On a global scale, human pressures threaten the survival of amphibian species at small and large scales. Frogs in particular have suffered great declines in the tropics. Declines are not quite as prevalent for North American species in the biodiverse coastal plain, but more and more biologists are noticing blips in populations once readily accessible. Species such as gopher frogs (Rana capito, R. sevosa), the Crawfish Frog (R. areolata), and the River Frog (R. hecksheri) have become restricted in range and number due to wetland destruction, habitat fragmentation, and fire suppression. Anecdotally, smaller frogs such as those in genus Acris and Pseudacris are also declining. And one species specifically, the Ornate Chorus Frog (Pseudacris ornata) was nearly considered extirpated from the state of Mississippi.
P. ornata is a small, boldly patterned frog that inhabits temporary ponds and shallow wetlands from the Carolinas to (historically) Louisiana along the southeastern coastal plain. Their color variation makes them a favorite for regional biologists and citizen naturalists alike; they can be rusty orange, gray, or green. Detection of P. ornata is difficult due to cryptic behaviors and quick, brief calls that may not travel far in the soundscape. At the site level, individual frogs are challenging to spot for these same reasons.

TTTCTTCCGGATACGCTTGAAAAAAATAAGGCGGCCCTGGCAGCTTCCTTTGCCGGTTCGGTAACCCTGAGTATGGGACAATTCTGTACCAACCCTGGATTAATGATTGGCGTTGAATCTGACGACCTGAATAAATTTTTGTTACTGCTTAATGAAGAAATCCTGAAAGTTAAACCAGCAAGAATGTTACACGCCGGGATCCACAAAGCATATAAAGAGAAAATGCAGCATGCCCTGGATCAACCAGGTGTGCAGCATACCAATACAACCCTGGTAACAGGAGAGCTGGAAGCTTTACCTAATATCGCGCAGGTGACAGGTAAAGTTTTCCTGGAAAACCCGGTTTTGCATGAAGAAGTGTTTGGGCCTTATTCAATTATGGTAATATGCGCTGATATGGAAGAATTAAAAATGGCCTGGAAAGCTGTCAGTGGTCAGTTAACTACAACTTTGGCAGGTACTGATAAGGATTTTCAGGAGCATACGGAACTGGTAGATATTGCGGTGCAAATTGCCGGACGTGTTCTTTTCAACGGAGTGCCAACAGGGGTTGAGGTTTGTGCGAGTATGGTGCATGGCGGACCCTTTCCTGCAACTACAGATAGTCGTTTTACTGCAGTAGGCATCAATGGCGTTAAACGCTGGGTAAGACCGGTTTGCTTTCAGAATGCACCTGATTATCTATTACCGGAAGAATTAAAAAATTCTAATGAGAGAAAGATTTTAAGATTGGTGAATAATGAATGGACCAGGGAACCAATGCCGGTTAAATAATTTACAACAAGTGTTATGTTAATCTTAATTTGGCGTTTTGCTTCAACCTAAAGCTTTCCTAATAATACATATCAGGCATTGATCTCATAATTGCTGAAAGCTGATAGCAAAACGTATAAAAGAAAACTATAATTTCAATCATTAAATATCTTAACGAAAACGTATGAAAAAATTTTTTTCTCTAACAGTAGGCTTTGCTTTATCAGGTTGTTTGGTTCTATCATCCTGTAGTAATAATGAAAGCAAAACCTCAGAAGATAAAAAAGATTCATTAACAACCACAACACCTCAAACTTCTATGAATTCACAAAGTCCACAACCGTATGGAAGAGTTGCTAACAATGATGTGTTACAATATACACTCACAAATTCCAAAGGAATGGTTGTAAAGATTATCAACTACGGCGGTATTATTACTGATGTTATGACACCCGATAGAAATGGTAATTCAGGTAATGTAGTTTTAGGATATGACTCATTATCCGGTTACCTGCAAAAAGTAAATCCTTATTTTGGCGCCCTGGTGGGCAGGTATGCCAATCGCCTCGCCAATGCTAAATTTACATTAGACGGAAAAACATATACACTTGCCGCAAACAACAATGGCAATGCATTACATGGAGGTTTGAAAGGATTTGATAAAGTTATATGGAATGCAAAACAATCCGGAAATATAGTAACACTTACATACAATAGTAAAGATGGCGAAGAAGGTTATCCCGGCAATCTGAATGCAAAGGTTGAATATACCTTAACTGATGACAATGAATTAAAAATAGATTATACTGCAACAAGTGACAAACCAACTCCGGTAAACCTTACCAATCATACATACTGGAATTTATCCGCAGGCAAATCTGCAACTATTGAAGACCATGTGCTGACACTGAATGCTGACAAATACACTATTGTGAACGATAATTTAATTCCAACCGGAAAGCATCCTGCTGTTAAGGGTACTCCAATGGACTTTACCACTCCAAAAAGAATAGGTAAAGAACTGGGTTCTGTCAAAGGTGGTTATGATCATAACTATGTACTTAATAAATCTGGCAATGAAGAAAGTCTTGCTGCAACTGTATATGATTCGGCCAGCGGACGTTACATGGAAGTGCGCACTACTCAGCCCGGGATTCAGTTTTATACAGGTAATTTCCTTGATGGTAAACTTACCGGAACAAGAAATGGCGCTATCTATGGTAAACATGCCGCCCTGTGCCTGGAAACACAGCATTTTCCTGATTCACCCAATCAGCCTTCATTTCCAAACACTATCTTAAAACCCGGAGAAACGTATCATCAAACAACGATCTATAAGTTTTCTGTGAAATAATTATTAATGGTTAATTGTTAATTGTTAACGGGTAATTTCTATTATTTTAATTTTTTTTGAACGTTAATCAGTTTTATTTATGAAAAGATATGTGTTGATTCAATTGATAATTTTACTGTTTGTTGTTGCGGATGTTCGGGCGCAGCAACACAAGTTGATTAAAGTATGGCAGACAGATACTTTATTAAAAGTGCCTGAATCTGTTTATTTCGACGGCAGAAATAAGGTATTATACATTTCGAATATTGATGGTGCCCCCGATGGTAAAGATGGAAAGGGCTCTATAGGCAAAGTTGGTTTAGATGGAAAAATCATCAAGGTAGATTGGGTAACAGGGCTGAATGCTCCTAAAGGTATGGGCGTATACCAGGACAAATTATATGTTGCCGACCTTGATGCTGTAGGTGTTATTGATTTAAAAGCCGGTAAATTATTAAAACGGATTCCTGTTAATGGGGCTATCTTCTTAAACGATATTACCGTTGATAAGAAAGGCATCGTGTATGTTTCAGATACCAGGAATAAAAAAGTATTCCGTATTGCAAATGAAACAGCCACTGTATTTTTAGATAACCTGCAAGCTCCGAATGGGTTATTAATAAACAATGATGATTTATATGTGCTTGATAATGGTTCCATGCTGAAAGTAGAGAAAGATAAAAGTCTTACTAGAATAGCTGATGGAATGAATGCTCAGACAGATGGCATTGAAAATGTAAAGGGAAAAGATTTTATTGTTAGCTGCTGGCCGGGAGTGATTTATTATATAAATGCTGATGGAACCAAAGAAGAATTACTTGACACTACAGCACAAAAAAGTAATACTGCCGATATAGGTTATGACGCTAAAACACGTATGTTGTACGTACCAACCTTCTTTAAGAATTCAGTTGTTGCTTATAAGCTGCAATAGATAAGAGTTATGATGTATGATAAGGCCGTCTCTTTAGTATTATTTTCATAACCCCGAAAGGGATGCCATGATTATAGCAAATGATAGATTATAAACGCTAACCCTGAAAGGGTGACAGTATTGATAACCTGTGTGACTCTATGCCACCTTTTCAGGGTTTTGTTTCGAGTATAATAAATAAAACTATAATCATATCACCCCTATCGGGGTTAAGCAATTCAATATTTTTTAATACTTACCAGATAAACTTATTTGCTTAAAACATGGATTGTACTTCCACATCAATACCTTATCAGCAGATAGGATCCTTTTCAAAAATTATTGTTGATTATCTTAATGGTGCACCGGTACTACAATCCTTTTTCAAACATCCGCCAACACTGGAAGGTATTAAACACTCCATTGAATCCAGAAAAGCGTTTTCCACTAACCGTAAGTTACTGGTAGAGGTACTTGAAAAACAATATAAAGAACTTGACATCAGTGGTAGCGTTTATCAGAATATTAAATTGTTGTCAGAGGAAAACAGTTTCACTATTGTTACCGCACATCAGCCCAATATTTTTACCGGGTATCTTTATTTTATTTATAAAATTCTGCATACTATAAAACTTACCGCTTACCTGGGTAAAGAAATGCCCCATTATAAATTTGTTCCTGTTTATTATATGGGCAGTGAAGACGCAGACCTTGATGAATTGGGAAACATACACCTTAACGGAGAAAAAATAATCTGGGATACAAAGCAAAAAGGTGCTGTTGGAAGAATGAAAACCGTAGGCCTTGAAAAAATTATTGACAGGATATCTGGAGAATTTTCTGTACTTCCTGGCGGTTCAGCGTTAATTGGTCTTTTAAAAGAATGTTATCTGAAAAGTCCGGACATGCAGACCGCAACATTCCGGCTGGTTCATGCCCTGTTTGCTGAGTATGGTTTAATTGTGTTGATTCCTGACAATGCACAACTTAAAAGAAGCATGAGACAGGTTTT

While healthy populations are known from Florida and Georgia, their status in Mississippi has been a different story. Since 2008, no ornate chorus frogs were confirmed in any wetlands they’d been documented at before. Prior to that, only 9 confirmed records occurred between 1985 and 2008 (CJ Hillard, John Tupy, pers. comm.) An exciting discovery changed this though, as acoustic survey efforts in 2022 detected presence of the species in a privately owned wetland from their historic range.
Since detecting their calls, local biologists surveyed the wetlands and documented three calling males in January 2023. On another survey in the area, they discovered 10-12 more calling males from different wetlands. Before this year, the species was not formally documented at all from this particular county in southern Mississippi. Efforts to work with landowners in the area to preserve their habitats has begun. Despite the good news, no females, egg masses, or tadpoles have been found yet. They are not out of hot water yet, but efforts from passionate scientists in the region will hopefully improve the trajectory of these westernmost populations to make sure the species stays in Mississippi long to come.